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    Lure Fishing in Your Waters: a voluntary code of conduct for your lure anglers.

   

Lure Fishing in Your Waters: a voluntary code of conduct for your lure anglers.

The Lure Anglers’ Society (LAS) has a primary aim of promoting responsible lure angling in all waters during open seasons. The closure of waters to lure fishing methods outside the traditional pike season of October 1st to March 14th deprives lure anglers of a sporting and legitimate angling practice. We do however, understand that most clubs have good reasons for their rules and in the majority of cases where there are restrictions on lure angling, it is possible to work within those guide lines.

Without dictating what anglers must do or carry, the LAS hopes to encourage clubs to embrace lure angling by offering a voluntary code of conduct.

Whilst lure fishing is a roving pursuit, that should not mean that fish welfare should be compromised. A full unhooking kit can be carried in a waistcoat pocket or small rucksack. The LAS does not consider that predatory species suffer from lure fishing methods at any time of the year. Lure fishing rarely results in deep hooking and careful but firm playing and quick, efficient unhooking can have a fish returned rapidly and in peak condition.

Lines and Traces. Braided lines are a huge benefit to lure anglers and the fish they catch. Braided lines allow instant bite indication with many more fish being landed and returned. Lure losses are extremely rare when braid is used as much higher breaking strains than conventional mono can be used, 25-30lb BS for pike (up to 100lb where big jerkbaits are used) and 10 - 20b braid for lighter lure fishing applications.

Whilst the LAS would strongly encourage lure anglers to use a suitable trace material at all times, it has no desire to police anglers, (nor would it be practical or possible to do so), who desire to use a trace material other than wire , including those made from fluorocarbon.

All anglers must be guided by conscience as to whether or not the use of trace materials are appropriate to the type of fishing they do, and whether or not the use of such materials compromises fish welfare. As the LAS is not politically motivated, it has no mandate to lay down the law regarding the use of alternative trace materials to its members. If members were fishing on waters where owners/clubs required us to use only wire trace material, then of course we would expect members to strictly adhere to their policy.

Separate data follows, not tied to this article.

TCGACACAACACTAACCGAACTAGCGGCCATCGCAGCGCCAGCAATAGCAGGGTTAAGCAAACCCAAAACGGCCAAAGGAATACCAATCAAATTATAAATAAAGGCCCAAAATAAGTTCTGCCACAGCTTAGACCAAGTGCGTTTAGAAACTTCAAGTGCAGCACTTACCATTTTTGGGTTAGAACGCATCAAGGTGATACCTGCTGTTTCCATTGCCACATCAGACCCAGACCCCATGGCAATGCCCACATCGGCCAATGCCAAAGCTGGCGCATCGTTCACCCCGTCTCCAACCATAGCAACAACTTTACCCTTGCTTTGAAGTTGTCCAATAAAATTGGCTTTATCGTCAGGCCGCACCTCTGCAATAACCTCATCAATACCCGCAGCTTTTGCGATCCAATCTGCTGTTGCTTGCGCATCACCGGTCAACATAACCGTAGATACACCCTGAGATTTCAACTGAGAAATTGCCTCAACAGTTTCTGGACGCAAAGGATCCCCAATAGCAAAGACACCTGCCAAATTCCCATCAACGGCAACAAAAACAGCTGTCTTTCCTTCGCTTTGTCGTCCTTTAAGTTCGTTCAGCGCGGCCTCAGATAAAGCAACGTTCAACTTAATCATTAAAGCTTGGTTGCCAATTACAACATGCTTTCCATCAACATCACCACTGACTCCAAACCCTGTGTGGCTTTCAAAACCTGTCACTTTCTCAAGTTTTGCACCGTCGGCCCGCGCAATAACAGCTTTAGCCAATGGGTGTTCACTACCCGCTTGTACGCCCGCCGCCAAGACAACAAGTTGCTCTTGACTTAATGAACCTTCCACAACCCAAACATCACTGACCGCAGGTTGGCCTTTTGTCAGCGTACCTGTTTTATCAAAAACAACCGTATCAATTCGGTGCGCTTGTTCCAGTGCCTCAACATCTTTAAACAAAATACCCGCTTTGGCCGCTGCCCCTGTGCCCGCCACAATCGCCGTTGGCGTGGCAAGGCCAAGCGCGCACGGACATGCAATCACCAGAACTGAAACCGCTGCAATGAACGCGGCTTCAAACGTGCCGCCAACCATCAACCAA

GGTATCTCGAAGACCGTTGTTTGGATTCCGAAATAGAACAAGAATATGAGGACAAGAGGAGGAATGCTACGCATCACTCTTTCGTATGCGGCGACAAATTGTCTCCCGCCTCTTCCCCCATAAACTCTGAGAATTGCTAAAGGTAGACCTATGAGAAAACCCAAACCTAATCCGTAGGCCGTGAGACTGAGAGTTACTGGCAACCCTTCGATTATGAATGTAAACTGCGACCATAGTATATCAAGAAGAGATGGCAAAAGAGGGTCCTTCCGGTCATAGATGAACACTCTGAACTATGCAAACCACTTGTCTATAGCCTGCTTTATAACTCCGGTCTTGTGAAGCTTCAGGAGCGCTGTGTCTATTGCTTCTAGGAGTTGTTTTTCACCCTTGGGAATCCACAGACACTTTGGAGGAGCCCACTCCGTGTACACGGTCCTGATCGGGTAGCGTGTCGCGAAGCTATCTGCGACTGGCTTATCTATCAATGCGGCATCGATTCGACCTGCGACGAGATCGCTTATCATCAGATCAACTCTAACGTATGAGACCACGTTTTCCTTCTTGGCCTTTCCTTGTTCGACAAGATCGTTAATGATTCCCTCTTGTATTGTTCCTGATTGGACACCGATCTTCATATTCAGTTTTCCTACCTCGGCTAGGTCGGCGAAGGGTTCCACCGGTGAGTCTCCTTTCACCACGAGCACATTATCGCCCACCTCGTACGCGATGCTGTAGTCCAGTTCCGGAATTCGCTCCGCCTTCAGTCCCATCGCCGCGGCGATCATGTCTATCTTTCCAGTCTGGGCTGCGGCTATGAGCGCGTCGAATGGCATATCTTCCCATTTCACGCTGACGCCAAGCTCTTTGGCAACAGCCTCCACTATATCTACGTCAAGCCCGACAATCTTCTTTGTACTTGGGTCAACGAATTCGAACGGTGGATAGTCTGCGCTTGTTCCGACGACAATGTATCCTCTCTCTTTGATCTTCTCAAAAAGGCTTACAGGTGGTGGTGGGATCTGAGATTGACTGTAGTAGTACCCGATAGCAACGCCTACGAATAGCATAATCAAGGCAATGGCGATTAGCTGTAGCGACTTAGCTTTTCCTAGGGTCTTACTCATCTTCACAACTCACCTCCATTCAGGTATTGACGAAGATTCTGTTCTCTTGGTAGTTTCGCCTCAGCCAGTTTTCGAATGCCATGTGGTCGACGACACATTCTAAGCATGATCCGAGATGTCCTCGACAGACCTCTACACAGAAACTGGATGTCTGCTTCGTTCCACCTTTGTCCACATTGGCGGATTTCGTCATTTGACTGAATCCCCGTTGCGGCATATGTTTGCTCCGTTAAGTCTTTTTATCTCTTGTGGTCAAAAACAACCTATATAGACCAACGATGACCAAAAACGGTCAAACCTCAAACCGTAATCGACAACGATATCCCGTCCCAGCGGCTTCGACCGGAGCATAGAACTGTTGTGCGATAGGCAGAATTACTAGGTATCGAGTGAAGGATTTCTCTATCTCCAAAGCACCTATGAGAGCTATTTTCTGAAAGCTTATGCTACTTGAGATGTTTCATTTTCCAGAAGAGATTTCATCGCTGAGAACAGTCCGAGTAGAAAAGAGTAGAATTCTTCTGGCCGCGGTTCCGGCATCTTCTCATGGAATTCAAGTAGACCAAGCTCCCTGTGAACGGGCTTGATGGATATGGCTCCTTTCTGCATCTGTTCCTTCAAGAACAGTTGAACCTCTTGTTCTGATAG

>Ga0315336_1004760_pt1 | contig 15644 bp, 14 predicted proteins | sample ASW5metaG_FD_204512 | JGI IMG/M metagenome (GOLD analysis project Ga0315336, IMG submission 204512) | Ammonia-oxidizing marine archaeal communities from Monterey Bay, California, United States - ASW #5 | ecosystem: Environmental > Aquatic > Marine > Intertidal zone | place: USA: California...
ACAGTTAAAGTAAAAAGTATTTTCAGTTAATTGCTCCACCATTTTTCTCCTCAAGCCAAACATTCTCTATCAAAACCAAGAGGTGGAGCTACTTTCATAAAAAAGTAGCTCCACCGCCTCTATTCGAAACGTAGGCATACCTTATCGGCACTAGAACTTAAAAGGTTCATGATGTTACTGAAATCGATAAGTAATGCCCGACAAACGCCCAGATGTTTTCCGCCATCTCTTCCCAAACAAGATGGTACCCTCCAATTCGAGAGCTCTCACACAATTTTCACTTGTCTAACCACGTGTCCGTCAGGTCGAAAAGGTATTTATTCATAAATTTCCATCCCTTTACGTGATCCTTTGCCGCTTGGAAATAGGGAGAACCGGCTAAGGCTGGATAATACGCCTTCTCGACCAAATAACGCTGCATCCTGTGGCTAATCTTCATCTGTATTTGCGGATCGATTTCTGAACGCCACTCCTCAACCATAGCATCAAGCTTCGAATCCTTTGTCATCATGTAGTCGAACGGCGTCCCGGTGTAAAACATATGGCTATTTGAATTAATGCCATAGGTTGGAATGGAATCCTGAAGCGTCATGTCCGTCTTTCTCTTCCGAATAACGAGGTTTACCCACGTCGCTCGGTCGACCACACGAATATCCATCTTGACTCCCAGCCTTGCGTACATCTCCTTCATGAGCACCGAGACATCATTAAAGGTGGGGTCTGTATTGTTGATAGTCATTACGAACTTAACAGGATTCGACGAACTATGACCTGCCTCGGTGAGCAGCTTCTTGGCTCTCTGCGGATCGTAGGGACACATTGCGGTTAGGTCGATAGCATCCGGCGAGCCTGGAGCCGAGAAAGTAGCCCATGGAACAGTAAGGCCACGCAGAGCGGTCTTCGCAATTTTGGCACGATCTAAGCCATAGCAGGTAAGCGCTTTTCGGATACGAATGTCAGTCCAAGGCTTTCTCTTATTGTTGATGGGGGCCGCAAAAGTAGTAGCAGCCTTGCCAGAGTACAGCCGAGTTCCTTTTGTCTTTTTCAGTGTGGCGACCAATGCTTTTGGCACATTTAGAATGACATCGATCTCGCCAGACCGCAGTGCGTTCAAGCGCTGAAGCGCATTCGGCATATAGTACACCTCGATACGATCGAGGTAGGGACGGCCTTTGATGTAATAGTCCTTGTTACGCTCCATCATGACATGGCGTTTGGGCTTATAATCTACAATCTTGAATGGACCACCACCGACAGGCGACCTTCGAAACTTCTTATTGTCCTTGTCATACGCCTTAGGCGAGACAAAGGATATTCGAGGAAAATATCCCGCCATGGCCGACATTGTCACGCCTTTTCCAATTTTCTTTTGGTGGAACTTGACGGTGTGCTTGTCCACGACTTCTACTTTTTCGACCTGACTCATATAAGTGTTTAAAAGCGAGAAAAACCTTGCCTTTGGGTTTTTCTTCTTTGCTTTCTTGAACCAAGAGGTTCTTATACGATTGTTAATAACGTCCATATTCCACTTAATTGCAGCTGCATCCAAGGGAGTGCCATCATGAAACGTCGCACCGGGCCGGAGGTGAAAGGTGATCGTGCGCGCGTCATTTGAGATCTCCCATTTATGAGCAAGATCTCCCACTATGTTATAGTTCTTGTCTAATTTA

As with all all new products to the market there is debate on the pros and cons of Fluorocarbon v's wire. The latest debates and opinions can be found here

LINK TO DEBATE 

Traces should be made from high quality components and measure a minimum of 30cms for regular lure fishing. They should be of a breaking strain comparative with the size of the intended species. For smaller fish such as perch, chub and smaller zander then 10lb trace wire would be adequate. For bigger fish, pike, zander and bigger lures then 30lb+ wire is recommended.

Landing and Unhooking. Many lure caught fish can simply be hand-landed or ‘chinned’ from a water to be unhooked, when necessary a large-meshed, lure friendly (not micro-mesh) landing net is recommended. A 30” net is easily transported and is more than capable of landing big pike. When lure fishing for other species a smaller net can be used but always be aware a bigger fish may come along at any time. Similarly unhooking mats are encouraged, they can easily be stored rolled around a landing net pole, or in a back pocket on a waistcoat.

Barbed / Barbless Hooks. Barbed trebles are normal on lures. If necessary, barbs can be crushed or hooks replaced with barbless varieties. Lures with single hooks are available if single hook only rules apply.

Unhooking Essentials. When lure fishing you can never determine exactly what will take a lure and therefore a range of unhooking tools should be carried. Long-nosed pliers, forceps and side cutters are essentials whatever lure size you use; unhooking glove, scissors, pocket knife and hook sharpener are also useful additions. If necessary, scales, sling or weigh-bag and a camera can all be stored in a waistcoat pocket.

That the LAS promotes the concept of Catch and Release to all its members is something the Society feels strongly about.

Although the Bye Laws allow for a certain limit of fish to be taken, we would urge all members to remember that promotion of the policy of C&R is paramount in order to encourage those whose nationality and culture differs from our own, to practice such a method, and to ensure the well-being of future fish stocks from our limited waters.

 

 
 

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